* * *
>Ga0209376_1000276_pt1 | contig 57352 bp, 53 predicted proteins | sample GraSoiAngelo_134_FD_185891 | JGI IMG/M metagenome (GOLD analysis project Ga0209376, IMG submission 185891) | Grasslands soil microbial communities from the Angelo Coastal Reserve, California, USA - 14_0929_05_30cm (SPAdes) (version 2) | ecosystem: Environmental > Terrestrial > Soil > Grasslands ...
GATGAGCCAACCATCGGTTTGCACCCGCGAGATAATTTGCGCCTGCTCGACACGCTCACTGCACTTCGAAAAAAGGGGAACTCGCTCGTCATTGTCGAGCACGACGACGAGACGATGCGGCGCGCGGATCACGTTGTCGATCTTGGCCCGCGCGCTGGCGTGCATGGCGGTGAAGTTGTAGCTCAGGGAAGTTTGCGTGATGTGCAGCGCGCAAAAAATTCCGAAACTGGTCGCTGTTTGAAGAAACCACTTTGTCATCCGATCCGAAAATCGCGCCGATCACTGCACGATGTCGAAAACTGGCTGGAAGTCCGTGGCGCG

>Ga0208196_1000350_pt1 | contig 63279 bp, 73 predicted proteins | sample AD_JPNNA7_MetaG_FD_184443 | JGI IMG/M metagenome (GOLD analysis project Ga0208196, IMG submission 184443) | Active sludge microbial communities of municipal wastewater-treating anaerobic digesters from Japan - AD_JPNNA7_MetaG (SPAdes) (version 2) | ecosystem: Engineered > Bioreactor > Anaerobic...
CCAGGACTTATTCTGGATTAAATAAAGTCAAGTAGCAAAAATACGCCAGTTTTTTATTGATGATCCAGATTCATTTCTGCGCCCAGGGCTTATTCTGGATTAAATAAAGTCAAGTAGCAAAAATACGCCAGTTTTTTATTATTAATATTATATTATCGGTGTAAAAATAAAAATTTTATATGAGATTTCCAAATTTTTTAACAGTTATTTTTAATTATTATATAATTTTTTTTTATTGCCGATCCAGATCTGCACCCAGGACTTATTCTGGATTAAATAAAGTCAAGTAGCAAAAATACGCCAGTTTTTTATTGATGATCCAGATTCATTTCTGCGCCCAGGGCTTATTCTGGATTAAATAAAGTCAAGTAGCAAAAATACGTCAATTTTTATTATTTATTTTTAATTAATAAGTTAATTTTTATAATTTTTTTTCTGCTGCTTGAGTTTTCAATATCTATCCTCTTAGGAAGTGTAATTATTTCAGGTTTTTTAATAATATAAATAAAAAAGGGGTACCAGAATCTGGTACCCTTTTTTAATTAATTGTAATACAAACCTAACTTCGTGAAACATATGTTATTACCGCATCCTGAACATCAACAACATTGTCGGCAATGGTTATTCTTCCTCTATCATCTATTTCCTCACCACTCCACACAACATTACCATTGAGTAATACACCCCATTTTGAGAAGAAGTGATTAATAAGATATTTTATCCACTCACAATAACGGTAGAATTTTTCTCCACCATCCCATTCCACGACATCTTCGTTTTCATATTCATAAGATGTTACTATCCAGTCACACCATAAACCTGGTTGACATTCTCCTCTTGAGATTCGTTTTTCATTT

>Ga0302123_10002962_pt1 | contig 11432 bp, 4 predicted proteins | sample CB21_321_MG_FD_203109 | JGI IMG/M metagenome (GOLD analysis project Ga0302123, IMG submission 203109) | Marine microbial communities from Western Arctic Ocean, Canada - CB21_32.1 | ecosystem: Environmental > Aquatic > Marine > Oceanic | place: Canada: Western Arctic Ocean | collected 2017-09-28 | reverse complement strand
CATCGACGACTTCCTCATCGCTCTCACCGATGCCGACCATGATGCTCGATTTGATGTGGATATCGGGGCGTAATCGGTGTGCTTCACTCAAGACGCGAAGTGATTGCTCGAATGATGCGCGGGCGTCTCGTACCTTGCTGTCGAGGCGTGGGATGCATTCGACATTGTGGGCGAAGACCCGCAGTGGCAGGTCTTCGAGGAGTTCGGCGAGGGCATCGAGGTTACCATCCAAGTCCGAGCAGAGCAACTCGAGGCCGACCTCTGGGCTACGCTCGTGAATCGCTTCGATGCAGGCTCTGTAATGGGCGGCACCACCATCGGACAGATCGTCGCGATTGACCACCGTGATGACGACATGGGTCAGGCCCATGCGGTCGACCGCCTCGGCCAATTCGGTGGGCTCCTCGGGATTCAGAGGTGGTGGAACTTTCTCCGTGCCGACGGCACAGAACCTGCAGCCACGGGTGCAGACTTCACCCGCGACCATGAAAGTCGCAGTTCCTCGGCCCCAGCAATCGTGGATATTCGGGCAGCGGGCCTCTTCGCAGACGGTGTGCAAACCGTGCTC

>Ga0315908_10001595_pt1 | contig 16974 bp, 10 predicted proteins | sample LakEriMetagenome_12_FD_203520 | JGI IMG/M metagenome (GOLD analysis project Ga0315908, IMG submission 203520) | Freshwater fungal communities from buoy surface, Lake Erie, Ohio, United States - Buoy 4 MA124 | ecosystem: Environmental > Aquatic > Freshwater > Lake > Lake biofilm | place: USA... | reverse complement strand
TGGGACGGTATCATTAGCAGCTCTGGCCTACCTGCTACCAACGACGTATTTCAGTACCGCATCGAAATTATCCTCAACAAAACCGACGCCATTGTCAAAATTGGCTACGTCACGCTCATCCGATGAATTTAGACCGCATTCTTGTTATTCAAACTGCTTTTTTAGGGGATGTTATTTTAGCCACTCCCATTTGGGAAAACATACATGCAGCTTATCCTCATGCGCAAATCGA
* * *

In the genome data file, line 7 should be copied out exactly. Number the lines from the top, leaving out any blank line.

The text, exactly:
>Ga0315908_10001595_pt1 | contig 16974 bp, 10 predicted proteins | sample LakEriMetagenome_12_FD_203520 | JGI IMG/M metagenome (GOLD analysis project Ga0315908, IMG submission 203520) | Freshwater fungal communities from buoy surface, Lake Erie, Ohio, United States - Buoy 4 MA124 | ecosystem: Environmental > Aquatic > Freshwater > Lake > Lake biofilm | place: USA... | reverse complement strand